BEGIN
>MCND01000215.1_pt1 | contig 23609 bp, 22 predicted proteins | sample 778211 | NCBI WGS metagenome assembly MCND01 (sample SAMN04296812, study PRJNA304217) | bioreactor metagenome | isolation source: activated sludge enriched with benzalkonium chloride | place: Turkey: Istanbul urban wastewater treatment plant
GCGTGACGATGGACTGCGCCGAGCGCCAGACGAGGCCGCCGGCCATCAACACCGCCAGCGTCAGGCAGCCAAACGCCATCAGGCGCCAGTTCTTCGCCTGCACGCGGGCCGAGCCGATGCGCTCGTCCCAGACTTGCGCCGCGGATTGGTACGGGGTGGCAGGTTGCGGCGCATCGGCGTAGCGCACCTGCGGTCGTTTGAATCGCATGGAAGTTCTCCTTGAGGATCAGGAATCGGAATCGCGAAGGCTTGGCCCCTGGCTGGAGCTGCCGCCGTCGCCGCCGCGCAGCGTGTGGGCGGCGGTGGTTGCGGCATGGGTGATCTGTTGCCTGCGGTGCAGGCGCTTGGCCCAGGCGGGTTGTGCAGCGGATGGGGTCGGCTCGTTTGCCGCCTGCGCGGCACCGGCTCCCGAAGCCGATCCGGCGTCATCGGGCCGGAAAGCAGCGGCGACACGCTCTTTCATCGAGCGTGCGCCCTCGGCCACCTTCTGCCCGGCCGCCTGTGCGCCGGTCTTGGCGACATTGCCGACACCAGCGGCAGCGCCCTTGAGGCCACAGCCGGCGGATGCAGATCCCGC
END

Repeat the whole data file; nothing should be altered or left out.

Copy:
>MCND01000215.1_pt1 | contig 23609 bp, 22 predicted proteins | sample 778211 | NCBI WGS metagenome assembly MCND01 (sample SAMN04296812, study PRJNA304217) | bioreactor metagenome | isolation source: activated sludge enriched with benzalkonium chloride | place: Turkey: Istanbul urban wastewater treatment plant
GCGTGACGATGGACTGCGCCGAGCGCCAGACGAGGCCGCCGGCCATCAACACCGCCAGCGTCAGGCAGCCAAACGCCATCAGGCGCCAGTTCTTCGCCTGCACGCGGGCCGAGCCGATGCGCTCGTCCCAGACTTGCGCCGCGGATTGGTACGGGGTGGCAGGTTGCGGCGCATCGGCGTAGCGCACCTGCGGTCGTTTGAATCGCATGGAAGTTCTCCTTGAGGATCAGGAATCGGAATCGCGAAGGCTTGGCCCCTGGCTGGAGCTGCCGCCGTCGCCGCCGCGCAGCGTGTGGGCGGCGGTGGTTGCGGCATGGGTGATCTGTTGCCTGCGGTGCAGGCGCTTGGCCCAGGCGGGTTGTGCAGCGGATGGGGTCGGCTCGTTTGCCGCCTGCGCGGCACCGGCTCCCGAAGCCGATCCGGCGTCATCGGGCCGGAAAGCAGCGGCGACACGCTCTTTCATCGAGCGTGCGCCCTCGGCCACCTTCTGCCCGGCCGCCTGTGCGCCGGTCTTGGCGACATTGCCGACACCAGCGGCAGCGCCCTTGAGGCCACAGCCGGCGGATGCAGATCCCGC